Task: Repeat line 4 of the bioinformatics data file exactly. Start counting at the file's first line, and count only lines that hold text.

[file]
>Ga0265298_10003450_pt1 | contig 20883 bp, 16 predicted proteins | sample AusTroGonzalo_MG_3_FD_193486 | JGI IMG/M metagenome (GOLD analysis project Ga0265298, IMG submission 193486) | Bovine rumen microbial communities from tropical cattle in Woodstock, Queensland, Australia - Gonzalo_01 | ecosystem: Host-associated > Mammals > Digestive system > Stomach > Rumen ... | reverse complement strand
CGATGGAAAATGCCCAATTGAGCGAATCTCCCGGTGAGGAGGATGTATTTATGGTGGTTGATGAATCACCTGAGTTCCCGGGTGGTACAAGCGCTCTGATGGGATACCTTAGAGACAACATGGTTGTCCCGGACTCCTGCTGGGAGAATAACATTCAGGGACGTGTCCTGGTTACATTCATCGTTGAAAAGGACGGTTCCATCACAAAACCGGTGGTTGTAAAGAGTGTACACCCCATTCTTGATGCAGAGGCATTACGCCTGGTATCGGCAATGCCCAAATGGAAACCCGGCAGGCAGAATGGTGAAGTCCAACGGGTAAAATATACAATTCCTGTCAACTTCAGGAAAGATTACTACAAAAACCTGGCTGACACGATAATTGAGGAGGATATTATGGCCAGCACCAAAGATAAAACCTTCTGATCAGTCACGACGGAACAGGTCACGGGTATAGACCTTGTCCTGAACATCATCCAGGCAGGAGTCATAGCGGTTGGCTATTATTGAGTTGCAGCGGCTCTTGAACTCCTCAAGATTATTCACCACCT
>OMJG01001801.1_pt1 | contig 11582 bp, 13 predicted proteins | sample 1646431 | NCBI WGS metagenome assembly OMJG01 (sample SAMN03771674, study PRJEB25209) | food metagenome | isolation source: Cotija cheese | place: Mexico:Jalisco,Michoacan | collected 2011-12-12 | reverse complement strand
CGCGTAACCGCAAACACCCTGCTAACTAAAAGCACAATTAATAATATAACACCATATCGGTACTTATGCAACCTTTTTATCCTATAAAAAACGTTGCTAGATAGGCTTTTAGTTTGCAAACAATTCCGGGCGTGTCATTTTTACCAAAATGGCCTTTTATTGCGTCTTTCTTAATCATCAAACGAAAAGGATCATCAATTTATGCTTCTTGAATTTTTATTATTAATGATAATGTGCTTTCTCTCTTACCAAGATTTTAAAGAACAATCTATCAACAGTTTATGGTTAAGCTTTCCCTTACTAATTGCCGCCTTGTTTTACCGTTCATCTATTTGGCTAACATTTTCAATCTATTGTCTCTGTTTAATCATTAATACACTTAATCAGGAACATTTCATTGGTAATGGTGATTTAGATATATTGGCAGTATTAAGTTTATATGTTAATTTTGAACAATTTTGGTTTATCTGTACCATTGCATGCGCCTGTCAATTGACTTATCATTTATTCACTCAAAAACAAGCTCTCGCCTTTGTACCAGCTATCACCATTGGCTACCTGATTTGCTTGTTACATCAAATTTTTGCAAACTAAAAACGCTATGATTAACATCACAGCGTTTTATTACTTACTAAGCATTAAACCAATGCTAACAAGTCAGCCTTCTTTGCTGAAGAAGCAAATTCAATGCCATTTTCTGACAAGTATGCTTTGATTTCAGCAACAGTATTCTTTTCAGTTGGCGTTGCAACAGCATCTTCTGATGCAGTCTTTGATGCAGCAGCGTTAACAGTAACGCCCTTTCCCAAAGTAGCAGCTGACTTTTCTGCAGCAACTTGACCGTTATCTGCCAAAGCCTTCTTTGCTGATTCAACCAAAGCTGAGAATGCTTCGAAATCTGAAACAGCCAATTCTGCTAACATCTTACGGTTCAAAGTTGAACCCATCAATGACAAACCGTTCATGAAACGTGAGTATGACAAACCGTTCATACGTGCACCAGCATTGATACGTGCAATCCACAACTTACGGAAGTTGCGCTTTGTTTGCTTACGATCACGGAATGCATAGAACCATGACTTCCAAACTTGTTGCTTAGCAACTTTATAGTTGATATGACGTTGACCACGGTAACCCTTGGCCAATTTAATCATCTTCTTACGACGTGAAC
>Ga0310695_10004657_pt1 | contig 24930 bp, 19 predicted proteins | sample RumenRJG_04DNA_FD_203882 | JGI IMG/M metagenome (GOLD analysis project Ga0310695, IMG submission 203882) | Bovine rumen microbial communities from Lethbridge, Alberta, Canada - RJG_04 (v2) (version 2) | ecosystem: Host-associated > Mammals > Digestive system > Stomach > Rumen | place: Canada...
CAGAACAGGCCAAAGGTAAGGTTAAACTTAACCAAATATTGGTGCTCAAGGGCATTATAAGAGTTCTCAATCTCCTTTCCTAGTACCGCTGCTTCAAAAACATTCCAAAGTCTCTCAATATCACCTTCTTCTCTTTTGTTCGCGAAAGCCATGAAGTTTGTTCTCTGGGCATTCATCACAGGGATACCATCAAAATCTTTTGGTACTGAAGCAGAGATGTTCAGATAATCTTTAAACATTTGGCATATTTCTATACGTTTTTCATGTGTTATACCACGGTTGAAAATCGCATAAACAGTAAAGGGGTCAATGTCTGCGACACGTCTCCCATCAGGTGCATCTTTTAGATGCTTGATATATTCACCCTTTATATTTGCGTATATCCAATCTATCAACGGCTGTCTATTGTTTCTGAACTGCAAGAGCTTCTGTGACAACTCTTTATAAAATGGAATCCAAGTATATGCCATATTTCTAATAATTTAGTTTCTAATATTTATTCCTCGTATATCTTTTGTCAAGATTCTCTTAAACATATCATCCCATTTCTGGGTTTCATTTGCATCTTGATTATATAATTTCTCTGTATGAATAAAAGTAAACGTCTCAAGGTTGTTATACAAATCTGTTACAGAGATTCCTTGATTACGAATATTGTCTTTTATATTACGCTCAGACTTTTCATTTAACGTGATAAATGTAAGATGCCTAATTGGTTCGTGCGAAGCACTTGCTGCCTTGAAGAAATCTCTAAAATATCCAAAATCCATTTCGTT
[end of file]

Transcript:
CGCGTAACCGCAAACACCCTGCTAACTAAAAGCACAATTAATAATATAACACCATATCGGTACTTATGCAACCTTTTTATCCTATAAAAAACGTTGCTAGATAGGCTTTTAGTTTGCAAACAATTCCGGGCGTGTCATTTTTACCAAAATGGCCTTTTATTGCGTCTTTCTTAATCATCAAACGAAAAGGATCATCAATTTATGCTTCTTGAATTTTTATTATTAATGATAATGTGCTTTCTCTCTTACCAAGATTTTAAAGAACAATCTATCAACAGTTTATGGTTAAGCTTTCCCTTACTAATTGCCGCCTTGTTTTACCGTTCATCTATTTGGCTAACATTTTCAATCTATTGTCTCTGTTTAATCATTAATACACTTAATCAGGAACATTTCATTGGTAATGGTGATTTAGATATATTGGCAGTATTAAGTTTATATGTTAATTTTGAACAATTTTGGTTTATCTGTACCATTGCATGCGCCTGTCAATTGACTTATCATTTATTCACTCAAAAACAAGCTCTCGCCTTTGTACCAGCTATCACCATTGGCTACCTGATTTGCTTGTTACATCAAATTTTTGCAAACTAAAAACGCTATGATTAACATCACAGCGTTTTATTACTTACTAAGCATTAAACCAATGCTAACAAGTCAGCCTTCTTTGCTGAAGAAGCAAATTCAATGCCATTTTCTGACAAGTATGCTTTGATTTCAGCAACAGTATTCTTTTCAGTTGGCGTTGCAACAGCATCTTCTGATGCAGTCTTTGATGCAGCAGCGTTAACAGTAACGCCCTTTCCCAAAGTAGCAGCTGACTTTTCTGCAGCAACTTGACCGTTATCTGCCAAAGCCTTCTTTGCTGATTCAACCAAAGCTGAGAATGCTTCGAAATCTGAAACAGCCAATTCTGCTAACATCTTACGGTTCAAAGTTGAACCCATCAATGACAAACCGTTCATGAAACGTGAGTATGACAAACCGTTCATACGTGCACCAGCATTGATACGTGCAATCCACAACTTACGGAAGTTGCGCTTTGTTTGCTTACGATCACGGAATGCATAGAACCATGACTTCCAAACTTGTTGCTTAGCAACTTTATAGTTGATATGACGTTGACCACGGTAACCCTTGGCCAATTTAATCATCTTCTTACGACGTGAAC